James Gresham has a property outside Glen Innes. He was born in Tasmania, the son of “Ten Pound Poms”.
Here’s his take on Australia Day: “The world we live in today is the result of the history underpinning it. Some of that history was good. Some of it was tragic. But I live in today. Not in the past.
On Australia day, we commemorate a pivotal turning point in the history of this nation. A collision of a great many cultures. While I acknowledge there were some tragedies and unpleasantness, I would suggest that most of the influence was positive.
The native Australian population now enjoy antibiotics, anaesthetics, electricity, education, social equality, prosperity, health and longevity never seen before in their culture. They live, mostly in peace, under the rule of Australian law.
Many have also had the opportunity to hear and respond to the Gospel of Jesus Christ and enjoy the peace and hope that it offers. (Unfortunately, that gospel is often drowned out by the clammer of church doctrine and dogma, but that is another discussion.)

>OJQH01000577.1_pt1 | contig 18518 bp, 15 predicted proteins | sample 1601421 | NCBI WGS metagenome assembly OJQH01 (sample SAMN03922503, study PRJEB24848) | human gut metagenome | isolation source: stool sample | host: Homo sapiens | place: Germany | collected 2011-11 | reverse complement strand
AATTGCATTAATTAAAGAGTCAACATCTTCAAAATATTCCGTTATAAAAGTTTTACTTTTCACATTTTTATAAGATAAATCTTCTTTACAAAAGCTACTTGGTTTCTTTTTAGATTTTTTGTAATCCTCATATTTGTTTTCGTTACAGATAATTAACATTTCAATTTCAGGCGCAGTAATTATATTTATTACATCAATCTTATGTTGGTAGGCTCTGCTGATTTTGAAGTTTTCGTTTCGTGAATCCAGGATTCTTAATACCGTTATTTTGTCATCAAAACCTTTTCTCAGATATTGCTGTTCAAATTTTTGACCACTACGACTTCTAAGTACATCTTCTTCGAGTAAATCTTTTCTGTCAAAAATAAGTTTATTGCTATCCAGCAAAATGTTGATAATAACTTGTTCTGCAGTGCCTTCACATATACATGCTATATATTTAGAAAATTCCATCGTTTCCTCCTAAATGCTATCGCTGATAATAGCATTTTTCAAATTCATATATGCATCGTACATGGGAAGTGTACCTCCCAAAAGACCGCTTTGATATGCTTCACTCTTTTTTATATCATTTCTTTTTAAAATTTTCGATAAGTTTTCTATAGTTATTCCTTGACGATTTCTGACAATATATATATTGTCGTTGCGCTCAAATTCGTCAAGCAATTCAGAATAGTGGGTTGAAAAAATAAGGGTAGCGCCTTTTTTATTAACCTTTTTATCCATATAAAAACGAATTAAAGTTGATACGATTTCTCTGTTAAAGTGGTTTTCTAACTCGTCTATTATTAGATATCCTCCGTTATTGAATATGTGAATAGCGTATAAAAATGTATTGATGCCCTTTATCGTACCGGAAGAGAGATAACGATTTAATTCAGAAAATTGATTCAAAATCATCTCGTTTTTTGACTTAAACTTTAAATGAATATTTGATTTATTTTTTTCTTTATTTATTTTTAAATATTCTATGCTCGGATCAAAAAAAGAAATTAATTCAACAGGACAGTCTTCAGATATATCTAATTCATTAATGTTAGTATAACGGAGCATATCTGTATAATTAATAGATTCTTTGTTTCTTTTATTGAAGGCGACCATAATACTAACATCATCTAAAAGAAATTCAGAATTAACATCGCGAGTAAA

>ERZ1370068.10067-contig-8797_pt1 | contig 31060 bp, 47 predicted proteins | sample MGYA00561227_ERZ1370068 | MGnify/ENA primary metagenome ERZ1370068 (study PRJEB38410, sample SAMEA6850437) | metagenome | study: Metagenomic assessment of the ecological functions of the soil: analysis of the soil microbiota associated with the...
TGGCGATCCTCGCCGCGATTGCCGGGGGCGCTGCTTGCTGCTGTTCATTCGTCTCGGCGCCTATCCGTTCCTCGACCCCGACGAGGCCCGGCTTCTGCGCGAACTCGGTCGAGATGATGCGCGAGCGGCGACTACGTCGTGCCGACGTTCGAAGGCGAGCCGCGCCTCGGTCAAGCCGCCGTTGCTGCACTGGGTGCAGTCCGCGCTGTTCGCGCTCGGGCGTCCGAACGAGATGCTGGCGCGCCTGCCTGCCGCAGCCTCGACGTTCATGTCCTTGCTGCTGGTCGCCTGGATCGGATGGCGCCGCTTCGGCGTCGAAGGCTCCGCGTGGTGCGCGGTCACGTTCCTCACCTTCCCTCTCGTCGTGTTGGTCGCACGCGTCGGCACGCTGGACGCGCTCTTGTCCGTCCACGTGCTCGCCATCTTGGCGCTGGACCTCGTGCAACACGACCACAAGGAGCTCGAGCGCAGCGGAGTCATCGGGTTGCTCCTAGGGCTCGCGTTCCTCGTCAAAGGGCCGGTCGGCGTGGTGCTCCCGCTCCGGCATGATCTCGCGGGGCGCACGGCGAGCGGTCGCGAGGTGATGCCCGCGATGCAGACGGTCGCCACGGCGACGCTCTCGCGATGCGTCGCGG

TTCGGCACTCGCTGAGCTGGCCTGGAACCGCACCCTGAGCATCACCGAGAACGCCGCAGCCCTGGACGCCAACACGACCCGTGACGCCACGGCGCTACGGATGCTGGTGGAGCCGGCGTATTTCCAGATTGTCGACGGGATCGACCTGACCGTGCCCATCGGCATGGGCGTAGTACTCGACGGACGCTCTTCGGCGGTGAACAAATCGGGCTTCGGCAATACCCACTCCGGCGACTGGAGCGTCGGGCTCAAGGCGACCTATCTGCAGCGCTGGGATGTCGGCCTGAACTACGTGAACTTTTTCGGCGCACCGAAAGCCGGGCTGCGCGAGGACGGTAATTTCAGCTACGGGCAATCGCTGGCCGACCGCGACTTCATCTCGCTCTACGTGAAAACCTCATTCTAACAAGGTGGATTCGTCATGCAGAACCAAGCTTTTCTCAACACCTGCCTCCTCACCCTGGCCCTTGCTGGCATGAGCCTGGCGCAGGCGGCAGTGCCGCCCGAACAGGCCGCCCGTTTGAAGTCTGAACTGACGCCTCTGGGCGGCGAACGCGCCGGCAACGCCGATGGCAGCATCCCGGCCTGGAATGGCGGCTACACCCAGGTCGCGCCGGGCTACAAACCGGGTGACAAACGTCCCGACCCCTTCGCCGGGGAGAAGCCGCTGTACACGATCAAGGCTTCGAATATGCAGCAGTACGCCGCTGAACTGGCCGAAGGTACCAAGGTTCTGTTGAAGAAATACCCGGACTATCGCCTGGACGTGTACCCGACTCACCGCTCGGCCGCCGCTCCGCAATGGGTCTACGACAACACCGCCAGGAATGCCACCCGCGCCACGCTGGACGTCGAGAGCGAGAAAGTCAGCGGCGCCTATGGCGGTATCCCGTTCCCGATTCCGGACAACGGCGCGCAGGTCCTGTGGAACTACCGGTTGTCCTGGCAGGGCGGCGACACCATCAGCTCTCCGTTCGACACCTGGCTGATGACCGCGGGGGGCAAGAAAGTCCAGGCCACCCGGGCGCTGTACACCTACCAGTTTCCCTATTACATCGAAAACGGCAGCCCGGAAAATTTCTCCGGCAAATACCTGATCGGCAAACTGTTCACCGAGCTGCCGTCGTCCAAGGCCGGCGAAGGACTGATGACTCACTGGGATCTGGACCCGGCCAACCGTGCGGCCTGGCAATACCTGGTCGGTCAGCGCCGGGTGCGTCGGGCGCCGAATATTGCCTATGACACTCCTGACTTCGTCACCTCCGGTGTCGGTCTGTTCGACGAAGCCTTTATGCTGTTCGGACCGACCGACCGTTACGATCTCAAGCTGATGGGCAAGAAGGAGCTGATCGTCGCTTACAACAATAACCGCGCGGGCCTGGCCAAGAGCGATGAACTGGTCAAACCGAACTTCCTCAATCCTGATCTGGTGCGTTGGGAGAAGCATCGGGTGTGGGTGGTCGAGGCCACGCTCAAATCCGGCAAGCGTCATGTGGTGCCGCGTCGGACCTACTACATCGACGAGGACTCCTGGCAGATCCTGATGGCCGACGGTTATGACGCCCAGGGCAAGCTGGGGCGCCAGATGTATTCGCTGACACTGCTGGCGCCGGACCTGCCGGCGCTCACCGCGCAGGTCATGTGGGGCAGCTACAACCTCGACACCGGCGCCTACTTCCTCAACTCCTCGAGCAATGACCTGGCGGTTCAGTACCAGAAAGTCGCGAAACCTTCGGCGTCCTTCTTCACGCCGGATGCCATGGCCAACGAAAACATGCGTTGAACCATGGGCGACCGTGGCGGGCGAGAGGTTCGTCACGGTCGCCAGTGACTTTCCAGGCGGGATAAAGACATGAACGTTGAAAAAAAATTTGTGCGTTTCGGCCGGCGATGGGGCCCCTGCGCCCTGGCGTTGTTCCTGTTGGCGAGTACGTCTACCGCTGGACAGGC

Today, a great many people from a great many places around the world are able to share this great country, including the peoples who were here prior to Europeans arriving, and that egalitarian opportunity, and the benefits available is what we like to remember, uphold, and applaud.
To sit there wallowing in self-pity and crying about injustices of the past is just childish. To those who want to make a scene about Australia day, I would suggest that they consider all the benefits and joys we share.
That is not to say that we forget our history.
Quite the reverse in fact. We MUST learn history. That way we can recognise and protect the good parts, and avoid repeating the bad parts.
Get with the program, join the team and stop complaining about a bad play or a questionable call the umpire made several games ago.”